Friday 23 February 2018

Ways of watering down May Day mayhem

Given the on-going sorry saga with Irish Water, it looks like May Day remains somewhat double-edged.
Given the on-going sorry saga with Irish Water, it looks like May Day remains somewhat double-edged.

Fiona O'Connell

Hopefully this May Day doesn't have its alternative meaning as a signal of distress when it comes to our well-being and the weather. For as the official start of summer, isn't this supposed to be when the living is easy?

Certainly, the customs associated with Bealtaine appear to brim with benevolence - from May bushes to boughs, bonfires to budding flowers.

One local tradition that I will be keeping an eye out for today is a bush on which hurling balls are hanging. For May Day traditionally marked the start of summer hurling. And on this day in a county heaving with hurlers, women used to gift men with new balls.

Moving swiftly on from double entendres to darker matters - for sinister shenanigans lurk beneath much of the festive folklore. Perhaps I'm especially attuned to it because of the gloriously Gothic novel that I'm currently devouring. The Dolocher by Caroline Barry concerns a mythical half-man, half-pig murderer of that name who had Georgian Dublin in his gruesome grip, long before Jack the Ripper terrorised Victorian London.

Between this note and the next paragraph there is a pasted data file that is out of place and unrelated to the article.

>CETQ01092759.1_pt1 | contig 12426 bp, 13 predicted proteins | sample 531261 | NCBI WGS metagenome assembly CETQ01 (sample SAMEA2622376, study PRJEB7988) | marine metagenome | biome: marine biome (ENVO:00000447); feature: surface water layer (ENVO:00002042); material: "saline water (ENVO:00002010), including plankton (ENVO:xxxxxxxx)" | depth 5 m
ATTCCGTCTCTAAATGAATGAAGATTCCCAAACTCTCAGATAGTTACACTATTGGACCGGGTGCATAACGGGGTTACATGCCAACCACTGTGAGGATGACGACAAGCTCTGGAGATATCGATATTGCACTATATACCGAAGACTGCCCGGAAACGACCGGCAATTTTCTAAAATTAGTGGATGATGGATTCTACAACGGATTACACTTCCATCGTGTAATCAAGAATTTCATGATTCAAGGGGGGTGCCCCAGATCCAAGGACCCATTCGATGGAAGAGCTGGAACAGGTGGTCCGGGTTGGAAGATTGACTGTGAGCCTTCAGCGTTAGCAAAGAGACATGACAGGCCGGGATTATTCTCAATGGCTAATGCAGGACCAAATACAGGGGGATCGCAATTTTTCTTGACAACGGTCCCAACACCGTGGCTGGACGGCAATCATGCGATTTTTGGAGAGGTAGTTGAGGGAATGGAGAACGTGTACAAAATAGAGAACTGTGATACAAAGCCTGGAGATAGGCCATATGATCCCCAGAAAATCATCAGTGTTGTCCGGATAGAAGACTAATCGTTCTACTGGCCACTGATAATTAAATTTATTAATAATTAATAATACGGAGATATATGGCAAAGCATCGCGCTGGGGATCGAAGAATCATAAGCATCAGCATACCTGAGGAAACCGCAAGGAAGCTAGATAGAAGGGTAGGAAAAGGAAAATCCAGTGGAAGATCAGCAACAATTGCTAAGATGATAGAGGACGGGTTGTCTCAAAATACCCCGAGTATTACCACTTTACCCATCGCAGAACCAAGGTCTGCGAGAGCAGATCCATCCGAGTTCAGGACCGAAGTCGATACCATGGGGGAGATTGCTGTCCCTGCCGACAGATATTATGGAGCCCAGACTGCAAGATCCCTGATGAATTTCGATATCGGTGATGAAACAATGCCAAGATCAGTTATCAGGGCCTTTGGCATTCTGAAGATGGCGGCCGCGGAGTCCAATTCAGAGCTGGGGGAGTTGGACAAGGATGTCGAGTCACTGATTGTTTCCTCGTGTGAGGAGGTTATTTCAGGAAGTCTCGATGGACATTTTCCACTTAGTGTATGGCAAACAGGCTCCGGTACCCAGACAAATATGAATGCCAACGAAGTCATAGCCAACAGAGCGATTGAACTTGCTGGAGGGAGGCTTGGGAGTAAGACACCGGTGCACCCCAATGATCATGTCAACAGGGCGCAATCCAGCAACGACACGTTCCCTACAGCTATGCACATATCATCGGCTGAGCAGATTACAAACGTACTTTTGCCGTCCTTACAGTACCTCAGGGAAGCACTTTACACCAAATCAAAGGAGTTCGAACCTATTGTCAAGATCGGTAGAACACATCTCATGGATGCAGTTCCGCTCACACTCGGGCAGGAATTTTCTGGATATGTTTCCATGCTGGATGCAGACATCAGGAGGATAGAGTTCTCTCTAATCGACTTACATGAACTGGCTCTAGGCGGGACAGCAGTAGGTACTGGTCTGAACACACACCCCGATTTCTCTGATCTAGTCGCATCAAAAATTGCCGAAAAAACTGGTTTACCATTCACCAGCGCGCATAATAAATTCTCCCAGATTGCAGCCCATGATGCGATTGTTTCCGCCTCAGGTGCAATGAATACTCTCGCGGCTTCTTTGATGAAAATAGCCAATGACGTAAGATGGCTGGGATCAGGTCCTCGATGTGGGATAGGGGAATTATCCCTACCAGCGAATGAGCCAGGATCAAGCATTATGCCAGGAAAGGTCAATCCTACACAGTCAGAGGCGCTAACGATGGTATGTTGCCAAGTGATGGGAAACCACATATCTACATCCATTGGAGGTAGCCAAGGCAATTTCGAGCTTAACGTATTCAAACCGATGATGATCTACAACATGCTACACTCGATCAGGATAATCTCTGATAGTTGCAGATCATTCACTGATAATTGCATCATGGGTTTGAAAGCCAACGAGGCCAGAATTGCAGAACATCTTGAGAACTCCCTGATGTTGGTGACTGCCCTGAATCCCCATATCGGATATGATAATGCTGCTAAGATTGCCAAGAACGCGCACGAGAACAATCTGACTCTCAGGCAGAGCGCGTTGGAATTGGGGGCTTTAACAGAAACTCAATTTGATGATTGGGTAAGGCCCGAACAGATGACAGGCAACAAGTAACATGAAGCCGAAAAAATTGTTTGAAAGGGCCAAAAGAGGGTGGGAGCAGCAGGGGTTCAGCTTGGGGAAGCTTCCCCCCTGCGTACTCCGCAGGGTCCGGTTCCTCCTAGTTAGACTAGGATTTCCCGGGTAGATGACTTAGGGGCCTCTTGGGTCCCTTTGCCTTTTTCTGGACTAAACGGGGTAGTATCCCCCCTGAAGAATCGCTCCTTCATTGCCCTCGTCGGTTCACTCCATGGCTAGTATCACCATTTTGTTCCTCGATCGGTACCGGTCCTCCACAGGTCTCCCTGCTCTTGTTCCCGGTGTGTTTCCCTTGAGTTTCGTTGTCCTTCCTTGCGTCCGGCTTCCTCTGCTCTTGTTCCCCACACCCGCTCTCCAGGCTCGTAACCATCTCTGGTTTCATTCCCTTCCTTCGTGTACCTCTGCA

Many charming customs were in fact fuelled by a fear of the supernatural. Witches and fairies were believed to be particularly active during this time, as they were at all quarterly changes of the year. So traditions were thought up to protect people and their property from their creepy clutches.

Take those seemingly frivolous flowers. They were placed on doorsteps and windowsills not for decorative purposes, but primarily to shield the house from mystical forces. Farm animals were likewise bedecked with bouquets to protect them from the evil eye.

So it wasn't all buttercups when it came to business, as May Day was especially associated with butter stealing - so much so that holy water would be sprinkled on the cattle and objects connected with dairying.

And talk about shivery milkshakes - because the white stuff was even poured across the threshold of houses to prevent entry by the 'wee folk'. While another macabre May custom saw cattle driven to the nearest ring fort - or fairy fort - where bovine blood was spilt to appease the spirits.

It's hard to know whether to laugh or cry when you discover that water was just as taxing an issue in bygone days. Along with fire, it was generally never asked for or taken from the home on May Eve or May Day, so as to ward off bad luck. Flowers were frequently placed in the local well to protect the water supply. For many folk believed that the stealing or skimming of water from the well - or even dew from the fields - by those with malevolent intentions, could damage productivity in the household or community.

Given the on-going sorry saga with Irish Water, it looks like May Day remains somewhat double-edged.

Sunday Independent

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